Plans for car production in Trollhättan started evolving within Saab management as World War II was nearing its end and management sought to widen the production program to meet the expected decline in military aircraft requirements. For many reasons, automobiles appeared to be a suitable replacement. Motor vehicles were somewhat akin to the products then being made and were also suitable for the tools already in use. Provided that the automobile – no one dared to think of more than one model and type of car – was in the right size, type, construction and price, it should be quite easy to sell.
That the Company’s resources were such that one couldn’t afford to design more than one relatively small and simple vehicle did not seem to have any influence on management’s optimistic outlook. The success of small European cars on the Swedish market just prior to the outbreak of the war gave everyone full confidence that cars of the same type would also prove popular in the future, and that demand would be enough also to encompass a car from Saab. Export sales of any volume were not considered.
The decision to actually design the automobile project was made in the fall of 1945. Development work was initially conducted in Linköping and was directed by the very capable engineer Gunnar Ljungström, who to assist him had a staff of only about 20 people. Since Saab had no experience in car construction, not any traditions in this field, it became a matter of common sense and the ability of those involved to think and design technically, analytically and innovatively. But, if one could design and manufacture advanced aircraft, why not cars?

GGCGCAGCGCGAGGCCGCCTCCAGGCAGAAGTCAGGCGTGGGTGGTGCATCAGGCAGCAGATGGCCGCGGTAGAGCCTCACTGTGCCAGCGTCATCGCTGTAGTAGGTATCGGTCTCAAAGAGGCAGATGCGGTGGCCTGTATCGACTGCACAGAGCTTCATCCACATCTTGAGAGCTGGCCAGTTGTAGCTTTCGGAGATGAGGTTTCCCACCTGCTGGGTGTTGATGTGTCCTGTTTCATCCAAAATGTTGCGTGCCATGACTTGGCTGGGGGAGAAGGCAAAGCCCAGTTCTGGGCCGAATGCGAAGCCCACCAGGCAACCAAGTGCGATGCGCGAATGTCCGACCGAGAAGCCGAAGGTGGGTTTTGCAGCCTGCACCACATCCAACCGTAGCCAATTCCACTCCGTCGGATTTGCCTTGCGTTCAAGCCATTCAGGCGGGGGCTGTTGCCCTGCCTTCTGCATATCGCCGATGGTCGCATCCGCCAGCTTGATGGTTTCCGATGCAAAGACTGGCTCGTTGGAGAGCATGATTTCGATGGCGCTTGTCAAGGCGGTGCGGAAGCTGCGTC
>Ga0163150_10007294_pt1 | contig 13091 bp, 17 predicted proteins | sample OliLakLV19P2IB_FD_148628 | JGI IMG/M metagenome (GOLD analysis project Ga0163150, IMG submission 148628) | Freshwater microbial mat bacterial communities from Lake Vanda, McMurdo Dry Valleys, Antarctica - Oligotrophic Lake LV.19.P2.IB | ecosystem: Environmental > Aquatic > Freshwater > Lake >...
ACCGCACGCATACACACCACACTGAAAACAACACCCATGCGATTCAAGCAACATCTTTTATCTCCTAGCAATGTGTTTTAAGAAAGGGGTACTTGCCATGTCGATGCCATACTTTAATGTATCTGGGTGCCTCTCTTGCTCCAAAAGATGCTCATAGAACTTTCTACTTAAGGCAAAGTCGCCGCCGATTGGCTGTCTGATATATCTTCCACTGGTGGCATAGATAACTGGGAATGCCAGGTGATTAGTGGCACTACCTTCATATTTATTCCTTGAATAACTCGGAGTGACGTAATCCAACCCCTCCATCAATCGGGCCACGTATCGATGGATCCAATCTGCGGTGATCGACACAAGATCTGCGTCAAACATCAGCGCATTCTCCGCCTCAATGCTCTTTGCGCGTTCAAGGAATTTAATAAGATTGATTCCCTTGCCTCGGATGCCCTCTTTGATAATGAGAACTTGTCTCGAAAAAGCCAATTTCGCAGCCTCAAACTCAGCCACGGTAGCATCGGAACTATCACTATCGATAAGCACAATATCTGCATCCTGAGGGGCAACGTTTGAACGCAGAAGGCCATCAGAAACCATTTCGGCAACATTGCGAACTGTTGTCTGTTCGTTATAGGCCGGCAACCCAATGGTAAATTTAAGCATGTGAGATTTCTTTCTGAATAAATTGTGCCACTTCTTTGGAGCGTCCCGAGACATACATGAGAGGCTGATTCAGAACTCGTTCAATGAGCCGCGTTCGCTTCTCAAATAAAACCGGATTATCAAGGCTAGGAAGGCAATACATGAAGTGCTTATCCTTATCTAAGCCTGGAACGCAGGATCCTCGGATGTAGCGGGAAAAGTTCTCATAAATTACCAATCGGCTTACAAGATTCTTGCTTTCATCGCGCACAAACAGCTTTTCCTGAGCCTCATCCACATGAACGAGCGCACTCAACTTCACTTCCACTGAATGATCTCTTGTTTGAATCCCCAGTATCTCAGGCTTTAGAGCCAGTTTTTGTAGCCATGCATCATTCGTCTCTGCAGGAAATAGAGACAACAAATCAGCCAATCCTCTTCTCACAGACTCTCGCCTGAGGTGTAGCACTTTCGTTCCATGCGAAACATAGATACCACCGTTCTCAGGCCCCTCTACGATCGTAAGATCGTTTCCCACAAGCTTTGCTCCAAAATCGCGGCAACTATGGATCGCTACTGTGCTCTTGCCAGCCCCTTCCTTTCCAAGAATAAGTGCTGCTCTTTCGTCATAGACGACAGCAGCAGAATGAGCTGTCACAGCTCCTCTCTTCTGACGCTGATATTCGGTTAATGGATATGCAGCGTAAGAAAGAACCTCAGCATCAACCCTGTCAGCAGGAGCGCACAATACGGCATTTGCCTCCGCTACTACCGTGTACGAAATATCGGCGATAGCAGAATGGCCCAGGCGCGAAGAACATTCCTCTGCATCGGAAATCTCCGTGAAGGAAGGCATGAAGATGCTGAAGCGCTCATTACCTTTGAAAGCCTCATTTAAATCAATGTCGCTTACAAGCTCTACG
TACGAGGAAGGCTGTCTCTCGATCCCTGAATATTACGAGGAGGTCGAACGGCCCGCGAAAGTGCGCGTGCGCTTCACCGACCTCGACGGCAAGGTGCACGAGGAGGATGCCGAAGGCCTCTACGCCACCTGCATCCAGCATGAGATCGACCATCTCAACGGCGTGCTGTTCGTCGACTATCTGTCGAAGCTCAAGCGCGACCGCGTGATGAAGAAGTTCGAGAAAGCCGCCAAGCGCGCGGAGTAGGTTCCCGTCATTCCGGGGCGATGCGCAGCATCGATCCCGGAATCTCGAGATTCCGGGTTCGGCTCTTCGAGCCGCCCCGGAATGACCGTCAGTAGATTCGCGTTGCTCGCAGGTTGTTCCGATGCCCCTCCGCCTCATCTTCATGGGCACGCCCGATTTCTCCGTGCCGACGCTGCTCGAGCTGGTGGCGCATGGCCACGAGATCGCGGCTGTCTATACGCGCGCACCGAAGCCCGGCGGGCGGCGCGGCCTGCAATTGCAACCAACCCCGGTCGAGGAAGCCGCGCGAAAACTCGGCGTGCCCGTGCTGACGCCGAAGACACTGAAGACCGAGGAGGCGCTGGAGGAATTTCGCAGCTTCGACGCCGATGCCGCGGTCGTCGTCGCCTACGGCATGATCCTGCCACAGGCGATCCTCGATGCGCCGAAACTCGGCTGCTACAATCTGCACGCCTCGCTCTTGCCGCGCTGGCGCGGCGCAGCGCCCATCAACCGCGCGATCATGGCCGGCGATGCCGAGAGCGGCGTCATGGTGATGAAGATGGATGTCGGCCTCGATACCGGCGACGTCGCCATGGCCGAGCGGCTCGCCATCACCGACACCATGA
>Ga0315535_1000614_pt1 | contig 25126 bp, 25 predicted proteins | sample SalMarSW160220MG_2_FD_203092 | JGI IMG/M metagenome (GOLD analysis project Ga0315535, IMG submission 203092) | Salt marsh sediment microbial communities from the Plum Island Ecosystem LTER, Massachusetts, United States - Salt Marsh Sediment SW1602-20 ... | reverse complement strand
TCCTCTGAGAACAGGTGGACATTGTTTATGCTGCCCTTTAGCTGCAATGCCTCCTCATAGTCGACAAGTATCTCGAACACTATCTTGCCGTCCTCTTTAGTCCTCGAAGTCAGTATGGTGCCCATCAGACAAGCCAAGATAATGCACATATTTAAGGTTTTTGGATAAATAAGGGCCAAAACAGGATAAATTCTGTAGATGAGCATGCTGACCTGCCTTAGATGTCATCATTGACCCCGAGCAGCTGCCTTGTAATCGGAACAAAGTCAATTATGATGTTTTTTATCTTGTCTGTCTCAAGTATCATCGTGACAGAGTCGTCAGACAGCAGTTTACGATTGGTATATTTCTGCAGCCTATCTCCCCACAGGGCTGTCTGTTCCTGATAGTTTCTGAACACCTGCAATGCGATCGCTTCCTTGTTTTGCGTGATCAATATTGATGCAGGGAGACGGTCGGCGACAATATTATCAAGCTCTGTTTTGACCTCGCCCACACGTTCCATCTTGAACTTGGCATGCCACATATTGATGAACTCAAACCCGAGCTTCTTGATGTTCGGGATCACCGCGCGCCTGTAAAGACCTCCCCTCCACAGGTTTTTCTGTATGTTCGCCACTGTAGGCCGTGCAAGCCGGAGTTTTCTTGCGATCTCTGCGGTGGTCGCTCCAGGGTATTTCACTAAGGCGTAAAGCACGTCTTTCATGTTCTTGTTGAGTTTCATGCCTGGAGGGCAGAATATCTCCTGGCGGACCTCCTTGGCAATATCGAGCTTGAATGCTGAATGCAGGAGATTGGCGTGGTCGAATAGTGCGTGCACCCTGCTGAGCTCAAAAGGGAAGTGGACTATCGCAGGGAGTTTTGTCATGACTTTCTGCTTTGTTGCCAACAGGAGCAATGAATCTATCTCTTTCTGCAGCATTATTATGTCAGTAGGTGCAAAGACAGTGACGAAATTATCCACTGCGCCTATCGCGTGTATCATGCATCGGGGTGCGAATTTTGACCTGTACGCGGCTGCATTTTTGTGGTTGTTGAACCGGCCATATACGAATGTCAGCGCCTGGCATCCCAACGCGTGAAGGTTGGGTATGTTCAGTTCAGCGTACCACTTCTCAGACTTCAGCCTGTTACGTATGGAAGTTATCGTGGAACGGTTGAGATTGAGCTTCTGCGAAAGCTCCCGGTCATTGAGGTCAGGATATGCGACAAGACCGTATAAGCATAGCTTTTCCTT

Ideas and designs flooded in and by summer 1946 the first prototype body was ready, hand beaten on a wooden jig, black, shiny and very streamlined. It was propelled by a DKW 18hp two-cylinder; two-stroke engine, an Auto Union fuel tank and many other components that were salvaged from a scrap yard.
The original Saab 92001, that was eventually to be driven many long miles and give much valuable experience. But the shape was neither pretty nor very practical. New blood was needed.
In the design-artist Sixten Sason – at that time working with Saab on aircraft X-ray and instruction drawings – Ljungström found the right man for the job. Sixten sketched and thought, and finally hit on the right shape. It is the one that is discernible in the sketches above, which in simplified form show the basic design that was reached after about one year of prototype design work. The wooden model was altered, metal was shaped around it, and in May of 1947 another prototype, in almost finished shape, stood ready: Number 92002.